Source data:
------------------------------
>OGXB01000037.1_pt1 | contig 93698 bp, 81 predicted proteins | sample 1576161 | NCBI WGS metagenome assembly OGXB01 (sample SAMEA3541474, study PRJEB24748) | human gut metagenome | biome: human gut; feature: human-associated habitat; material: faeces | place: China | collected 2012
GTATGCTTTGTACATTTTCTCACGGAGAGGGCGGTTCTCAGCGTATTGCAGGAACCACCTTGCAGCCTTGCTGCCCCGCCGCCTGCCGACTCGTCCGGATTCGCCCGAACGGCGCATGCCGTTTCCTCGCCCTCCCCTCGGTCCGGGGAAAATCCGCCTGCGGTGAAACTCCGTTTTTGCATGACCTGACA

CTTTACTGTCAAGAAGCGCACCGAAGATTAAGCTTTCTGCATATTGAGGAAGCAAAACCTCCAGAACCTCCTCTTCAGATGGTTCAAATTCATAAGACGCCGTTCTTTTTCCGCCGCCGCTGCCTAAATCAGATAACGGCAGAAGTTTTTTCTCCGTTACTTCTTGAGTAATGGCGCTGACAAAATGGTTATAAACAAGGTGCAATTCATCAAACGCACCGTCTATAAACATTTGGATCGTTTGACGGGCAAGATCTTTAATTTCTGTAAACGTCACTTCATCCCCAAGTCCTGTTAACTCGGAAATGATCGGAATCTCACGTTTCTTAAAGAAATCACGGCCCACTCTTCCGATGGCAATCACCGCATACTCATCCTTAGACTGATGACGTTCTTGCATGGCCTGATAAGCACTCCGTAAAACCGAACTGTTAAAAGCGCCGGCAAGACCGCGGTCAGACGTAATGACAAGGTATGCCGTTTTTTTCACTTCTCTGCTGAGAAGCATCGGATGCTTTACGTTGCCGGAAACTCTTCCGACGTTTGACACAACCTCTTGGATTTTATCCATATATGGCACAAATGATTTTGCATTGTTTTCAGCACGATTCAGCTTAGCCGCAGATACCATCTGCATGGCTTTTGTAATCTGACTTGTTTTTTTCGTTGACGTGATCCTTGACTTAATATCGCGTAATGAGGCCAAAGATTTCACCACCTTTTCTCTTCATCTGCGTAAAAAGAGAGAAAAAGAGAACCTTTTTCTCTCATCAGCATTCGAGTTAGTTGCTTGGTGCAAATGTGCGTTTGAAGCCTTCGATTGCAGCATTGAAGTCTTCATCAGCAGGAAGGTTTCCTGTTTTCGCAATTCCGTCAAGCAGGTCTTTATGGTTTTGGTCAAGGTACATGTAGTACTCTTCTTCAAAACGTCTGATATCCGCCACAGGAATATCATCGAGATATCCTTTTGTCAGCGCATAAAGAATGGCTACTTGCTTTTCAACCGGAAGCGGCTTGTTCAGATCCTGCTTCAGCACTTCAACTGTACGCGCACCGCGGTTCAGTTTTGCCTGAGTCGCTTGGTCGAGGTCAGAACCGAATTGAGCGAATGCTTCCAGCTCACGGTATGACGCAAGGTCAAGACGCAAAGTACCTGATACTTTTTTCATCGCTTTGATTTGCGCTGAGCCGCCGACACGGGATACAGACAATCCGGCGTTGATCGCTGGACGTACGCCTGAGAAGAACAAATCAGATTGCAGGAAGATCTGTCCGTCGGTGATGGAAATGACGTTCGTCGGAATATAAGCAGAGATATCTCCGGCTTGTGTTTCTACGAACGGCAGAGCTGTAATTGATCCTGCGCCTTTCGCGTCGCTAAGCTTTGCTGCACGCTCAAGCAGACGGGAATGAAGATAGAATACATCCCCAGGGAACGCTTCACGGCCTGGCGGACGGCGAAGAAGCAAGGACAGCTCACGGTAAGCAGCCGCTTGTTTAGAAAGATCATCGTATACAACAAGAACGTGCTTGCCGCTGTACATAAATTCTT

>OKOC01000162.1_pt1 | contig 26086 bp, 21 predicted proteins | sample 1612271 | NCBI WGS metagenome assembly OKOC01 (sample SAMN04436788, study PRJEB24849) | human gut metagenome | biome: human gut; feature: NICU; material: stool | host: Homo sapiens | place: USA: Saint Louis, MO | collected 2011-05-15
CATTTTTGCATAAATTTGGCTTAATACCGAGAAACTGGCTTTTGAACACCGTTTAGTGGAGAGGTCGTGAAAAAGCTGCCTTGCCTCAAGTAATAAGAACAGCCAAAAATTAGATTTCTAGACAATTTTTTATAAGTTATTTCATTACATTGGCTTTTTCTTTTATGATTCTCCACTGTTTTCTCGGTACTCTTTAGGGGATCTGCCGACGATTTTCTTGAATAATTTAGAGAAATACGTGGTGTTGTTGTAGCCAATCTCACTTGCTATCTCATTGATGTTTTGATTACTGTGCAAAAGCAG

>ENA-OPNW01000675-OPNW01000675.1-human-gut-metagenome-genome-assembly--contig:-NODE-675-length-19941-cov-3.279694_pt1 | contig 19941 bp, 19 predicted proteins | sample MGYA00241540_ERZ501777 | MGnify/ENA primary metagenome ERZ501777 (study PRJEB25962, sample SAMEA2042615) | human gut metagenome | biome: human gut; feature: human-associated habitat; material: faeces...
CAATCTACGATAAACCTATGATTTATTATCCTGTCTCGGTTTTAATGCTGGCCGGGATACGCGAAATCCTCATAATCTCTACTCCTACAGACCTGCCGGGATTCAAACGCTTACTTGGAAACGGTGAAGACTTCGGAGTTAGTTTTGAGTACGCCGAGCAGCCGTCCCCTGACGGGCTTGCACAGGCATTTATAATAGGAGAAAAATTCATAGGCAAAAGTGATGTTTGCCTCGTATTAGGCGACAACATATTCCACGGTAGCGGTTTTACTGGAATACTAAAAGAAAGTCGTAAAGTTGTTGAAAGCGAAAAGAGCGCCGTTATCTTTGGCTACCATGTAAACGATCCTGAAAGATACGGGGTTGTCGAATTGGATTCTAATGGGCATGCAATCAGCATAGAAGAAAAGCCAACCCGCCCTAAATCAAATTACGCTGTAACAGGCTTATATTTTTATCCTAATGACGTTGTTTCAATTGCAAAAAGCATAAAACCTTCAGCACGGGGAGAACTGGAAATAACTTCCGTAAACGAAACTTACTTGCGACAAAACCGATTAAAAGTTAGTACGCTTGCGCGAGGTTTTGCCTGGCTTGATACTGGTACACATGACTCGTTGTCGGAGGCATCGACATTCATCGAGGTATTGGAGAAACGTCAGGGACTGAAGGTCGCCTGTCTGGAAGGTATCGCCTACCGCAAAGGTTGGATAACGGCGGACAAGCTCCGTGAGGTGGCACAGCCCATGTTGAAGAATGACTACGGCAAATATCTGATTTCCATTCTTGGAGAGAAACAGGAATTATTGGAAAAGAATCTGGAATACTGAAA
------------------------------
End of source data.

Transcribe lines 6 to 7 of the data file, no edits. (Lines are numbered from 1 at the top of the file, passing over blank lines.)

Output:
>ENA-OPNW01000675-OPNW01000675.1-human-gut-metagenome-genome-assembly--contig:-NODE-675-length-19941-cov-3.279694_pt1 | contig 19941 bp, 19 predicted proteins | sample MGYA00241540_ERZ501777 | MGnify/ENA primary metagenome ERZ501777 (study PRJEB25962, sample SAMEA2042615) | human gut metagenome | biome: human gut; feature: human-associated habitat; material: faeces...
CAATCTACGATAAACCTATGATTTATTATCCTGTCTCGGTTTTAATGCTGGCCGGGATACGCGAAATCCTCATAATCTCTACTCCTACAGACCTGCCGGGATTCAAACGCTTACTTGGAAACGGTGAAGACTTCGGAGTTAGTTTTGAGTACGCCGAGCAGCCGTCCCCTGACGGGCTTGCACAGGCATTTATAATAGGAGAAAAATTCATAGGCAAAAGTGATGTTTGCCTCGTATTAGGCGACAACATATTCCACGGTAGCGGTTTTACTGGAATACTAAAAGAAAGTCGTAAAGTTGTTGAAAGCGAAAAGAGCGCCGTTATCTTTGGCTACCATGTAAACGATCCTGAAAGATACGGGGTTGTCGAATTGGATTCTAATGGGCATGCAATCAGCATAGAAGAAAAGCCAACCCGCCCTAAATCAAATTACGCTGTAACAGGCTTATATTTTTATCCTAATGACGTTGTTTCAATTGCAAAAAGCATAAAACCTTCAGCACGGGGAGAACTGGAAATAACTTCCGTAAACGAAACTTACTTGCGACAAAACCGATTAAAAGTTAGTACGCTTGCGCGAGGTTTTGCCTGGCTTGATACTGGTACACATGACTCGTTGTCGGAGGCATCGACATTCATCGAGGTATTGGAGAAACGTCAGGGACTGAAGGTCGCCTGTCTGGAAGGTATCGCCTACCGCAAAGGTTGGATAACGGCGGACAAGCTCCGTGAGGTGGCACAGCCCATGTTGAAGAATGACTACGGCAAATATCTGATTTCCATTCTTGGAGAGAAACAGGAATTATTGGAAAAGAATCTGGAATACTGAAA